Residents of my town

When I first moved into Tiong Bahru, I had expected to see old folks at every turn. This is after all one of the oldest housing estates on the island, with the famous 4-storey high, white-washed “Tiong Bahru flats” that even NTU hostels are nicknamed after. Only old folks will want to live there, surely.

I was happily disappointed. My apartment block is in one of the zones that have been rebuild under the en-bloc scheme and bought by lots of young couples, pretty much like ourselves. The scheme has reduced the average age of the residents, but we still ignore each other most of the time. I remember back when we grew up with the kids of the next few units. Our parents knew each other because they had to watch over us and they trusted each other, so much so that they could keep a spare set of house keys with each other in case they lost their own. No fears of neighbours making off with a few prized possessions. No so with our present neighbours who either smile politely or turn their back and pretend that we don’t exist. I suppose we have to wait till we all have kids of our own.

There are ground floor units that I had thought will be taken up mostly by Malays, judging from what I saw in other housing estates. I was proven wrong again. Most units were taken by Chinese who enjoy the kampong feel. Many have huge pots of plants that line the corridors and hang their laundry on racks of bamboos outside the house to catch the breeze. Some even have deck chairs that they leave outside their doors so that they can lounge outside. Not unlike holiday chalets? They might blend well with the budget hotels that they are doing up nearby.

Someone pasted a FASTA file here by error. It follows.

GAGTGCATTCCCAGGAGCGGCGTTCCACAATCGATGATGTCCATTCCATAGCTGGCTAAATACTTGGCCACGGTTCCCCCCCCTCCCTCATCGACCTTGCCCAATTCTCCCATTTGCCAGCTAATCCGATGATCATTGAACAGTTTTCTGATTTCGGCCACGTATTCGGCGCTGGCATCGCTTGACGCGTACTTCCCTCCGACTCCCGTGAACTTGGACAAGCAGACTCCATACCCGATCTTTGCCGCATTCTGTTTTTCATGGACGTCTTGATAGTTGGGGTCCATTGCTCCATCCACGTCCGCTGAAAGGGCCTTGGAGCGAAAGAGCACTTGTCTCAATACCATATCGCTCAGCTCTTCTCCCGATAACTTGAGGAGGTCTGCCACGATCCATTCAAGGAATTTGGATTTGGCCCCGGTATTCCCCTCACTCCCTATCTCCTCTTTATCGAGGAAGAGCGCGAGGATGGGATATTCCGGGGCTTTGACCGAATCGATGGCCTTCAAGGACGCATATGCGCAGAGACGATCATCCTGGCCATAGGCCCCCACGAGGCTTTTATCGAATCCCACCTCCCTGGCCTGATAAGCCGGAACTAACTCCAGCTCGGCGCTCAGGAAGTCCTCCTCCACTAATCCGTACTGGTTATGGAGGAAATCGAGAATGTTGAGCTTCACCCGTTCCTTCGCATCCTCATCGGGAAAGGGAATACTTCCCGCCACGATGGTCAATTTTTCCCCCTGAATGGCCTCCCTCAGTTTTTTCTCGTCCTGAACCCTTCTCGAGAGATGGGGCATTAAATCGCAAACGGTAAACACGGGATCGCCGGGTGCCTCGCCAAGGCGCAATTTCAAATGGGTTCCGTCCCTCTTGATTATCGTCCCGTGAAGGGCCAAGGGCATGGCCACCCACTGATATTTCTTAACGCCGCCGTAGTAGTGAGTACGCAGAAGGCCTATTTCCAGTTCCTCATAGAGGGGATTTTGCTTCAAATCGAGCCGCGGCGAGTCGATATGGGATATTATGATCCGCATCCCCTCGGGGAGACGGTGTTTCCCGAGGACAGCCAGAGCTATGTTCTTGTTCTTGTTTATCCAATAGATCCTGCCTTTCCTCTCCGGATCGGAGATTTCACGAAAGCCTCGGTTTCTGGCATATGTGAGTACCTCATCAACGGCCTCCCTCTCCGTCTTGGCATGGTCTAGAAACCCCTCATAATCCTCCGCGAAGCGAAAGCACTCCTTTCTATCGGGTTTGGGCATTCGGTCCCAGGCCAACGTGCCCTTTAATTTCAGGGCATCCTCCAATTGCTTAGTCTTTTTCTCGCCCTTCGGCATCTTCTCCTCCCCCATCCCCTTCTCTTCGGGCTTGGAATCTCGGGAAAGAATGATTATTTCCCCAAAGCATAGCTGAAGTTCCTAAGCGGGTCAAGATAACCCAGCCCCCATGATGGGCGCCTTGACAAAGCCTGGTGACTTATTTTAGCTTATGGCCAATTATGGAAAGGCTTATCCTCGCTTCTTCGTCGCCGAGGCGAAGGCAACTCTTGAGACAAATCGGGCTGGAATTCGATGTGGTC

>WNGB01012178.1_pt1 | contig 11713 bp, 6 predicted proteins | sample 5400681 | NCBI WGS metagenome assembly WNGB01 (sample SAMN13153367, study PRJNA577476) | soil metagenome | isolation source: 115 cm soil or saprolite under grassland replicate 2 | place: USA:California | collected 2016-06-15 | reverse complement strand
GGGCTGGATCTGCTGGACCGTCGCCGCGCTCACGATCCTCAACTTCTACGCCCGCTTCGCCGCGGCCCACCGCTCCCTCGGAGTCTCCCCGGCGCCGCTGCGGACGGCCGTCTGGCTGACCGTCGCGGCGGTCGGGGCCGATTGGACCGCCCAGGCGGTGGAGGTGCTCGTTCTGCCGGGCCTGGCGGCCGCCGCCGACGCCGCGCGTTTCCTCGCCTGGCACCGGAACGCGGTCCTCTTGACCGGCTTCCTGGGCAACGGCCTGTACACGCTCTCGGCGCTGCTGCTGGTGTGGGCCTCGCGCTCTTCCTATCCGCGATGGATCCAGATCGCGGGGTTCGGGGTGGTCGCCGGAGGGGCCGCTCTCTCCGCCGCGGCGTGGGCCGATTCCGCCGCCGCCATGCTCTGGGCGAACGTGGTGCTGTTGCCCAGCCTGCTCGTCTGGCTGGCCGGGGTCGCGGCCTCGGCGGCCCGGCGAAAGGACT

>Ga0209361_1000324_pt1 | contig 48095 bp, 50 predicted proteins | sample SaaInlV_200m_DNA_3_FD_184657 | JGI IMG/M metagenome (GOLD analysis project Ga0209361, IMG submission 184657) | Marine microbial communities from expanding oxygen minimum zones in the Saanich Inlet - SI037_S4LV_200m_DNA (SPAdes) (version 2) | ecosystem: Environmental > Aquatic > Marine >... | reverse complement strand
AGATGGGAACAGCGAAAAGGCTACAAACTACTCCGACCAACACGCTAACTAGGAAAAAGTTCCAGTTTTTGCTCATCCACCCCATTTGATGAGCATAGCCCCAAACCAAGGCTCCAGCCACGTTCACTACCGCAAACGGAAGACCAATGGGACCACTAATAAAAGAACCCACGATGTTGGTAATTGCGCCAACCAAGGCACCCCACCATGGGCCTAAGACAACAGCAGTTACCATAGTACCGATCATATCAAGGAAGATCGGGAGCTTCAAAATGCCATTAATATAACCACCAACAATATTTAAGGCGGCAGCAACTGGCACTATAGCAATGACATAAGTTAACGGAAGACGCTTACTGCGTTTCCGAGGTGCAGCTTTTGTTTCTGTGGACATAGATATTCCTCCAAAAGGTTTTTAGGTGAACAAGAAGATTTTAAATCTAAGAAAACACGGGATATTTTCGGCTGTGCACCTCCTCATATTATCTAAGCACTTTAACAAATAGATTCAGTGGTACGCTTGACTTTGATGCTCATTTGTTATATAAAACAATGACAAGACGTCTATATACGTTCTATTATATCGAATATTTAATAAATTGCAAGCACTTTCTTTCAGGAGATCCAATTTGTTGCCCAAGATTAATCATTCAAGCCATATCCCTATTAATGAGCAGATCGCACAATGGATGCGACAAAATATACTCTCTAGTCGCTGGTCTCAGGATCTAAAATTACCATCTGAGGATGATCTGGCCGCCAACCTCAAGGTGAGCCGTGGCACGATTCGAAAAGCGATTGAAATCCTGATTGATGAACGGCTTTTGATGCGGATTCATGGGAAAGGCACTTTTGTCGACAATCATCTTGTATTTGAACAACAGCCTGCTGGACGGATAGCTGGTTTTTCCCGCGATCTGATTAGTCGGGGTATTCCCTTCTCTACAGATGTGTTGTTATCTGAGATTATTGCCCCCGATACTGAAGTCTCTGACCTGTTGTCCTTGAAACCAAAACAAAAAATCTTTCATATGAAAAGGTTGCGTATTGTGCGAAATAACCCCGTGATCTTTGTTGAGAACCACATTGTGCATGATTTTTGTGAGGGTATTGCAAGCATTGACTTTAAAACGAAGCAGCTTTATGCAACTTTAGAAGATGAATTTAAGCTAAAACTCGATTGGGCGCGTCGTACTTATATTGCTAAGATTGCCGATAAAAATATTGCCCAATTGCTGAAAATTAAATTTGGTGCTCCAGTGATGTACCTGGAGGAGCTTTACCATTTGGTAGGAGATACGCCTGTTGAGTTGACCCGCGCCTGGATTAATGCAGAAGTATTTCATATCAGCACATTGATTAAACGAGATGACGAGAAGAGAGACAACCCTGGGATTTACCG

People have told me how they envied the good food that I have around my area. The hawker centre nearby is very popular, and there are a few good Chinese restaurants that we have tried but I still prefer the Redhill Hawker Centre that is a train station away though. I guess people have their own preferences. What we all agree is that we are paying a premium for the location. The same price that I am paying for my HDB unit can get me a condo in a more far-flung housing estate. I chose to give up that exclusivity and snob value for convenience and accessibility. After all, buying and maintaining a car in Singapore is a killer with the COE and ERP and current high petrol costs. With the bus stops and train stations nearby and with so many taxis in the area, I might never need to buy a car. It can be hard getting a taxi if you are living in ulu Seng Kang, but this is the heartland and is full of taxis.

The seventh month festivities is not as bad as I had feared. The getai is loud enough to be heard, but still bearable. The burning of incense paper is quite orderly. My old estate had lots of mentally unstable people whom we knew to keep away from. No such sightings yet in this area. The only problem would be to find a good primary school for future children. But that is still years away.We would hopefully work something out by then.

And something is wrong with my new laptop. Haven’t been able to post to for days, though I can navigate through the dashboard without problem, surf other sites and post to gmail. Keeps timing out. And I don’t have this problem with my office PC. Strange.


1 Comment

Filed under blog, new home

One response to “Residents of my town

  1. Yvonne

    hey, interesting writing on tiong bahru! happened to come here cuz i’m doin a research on tiong bahru.. =)

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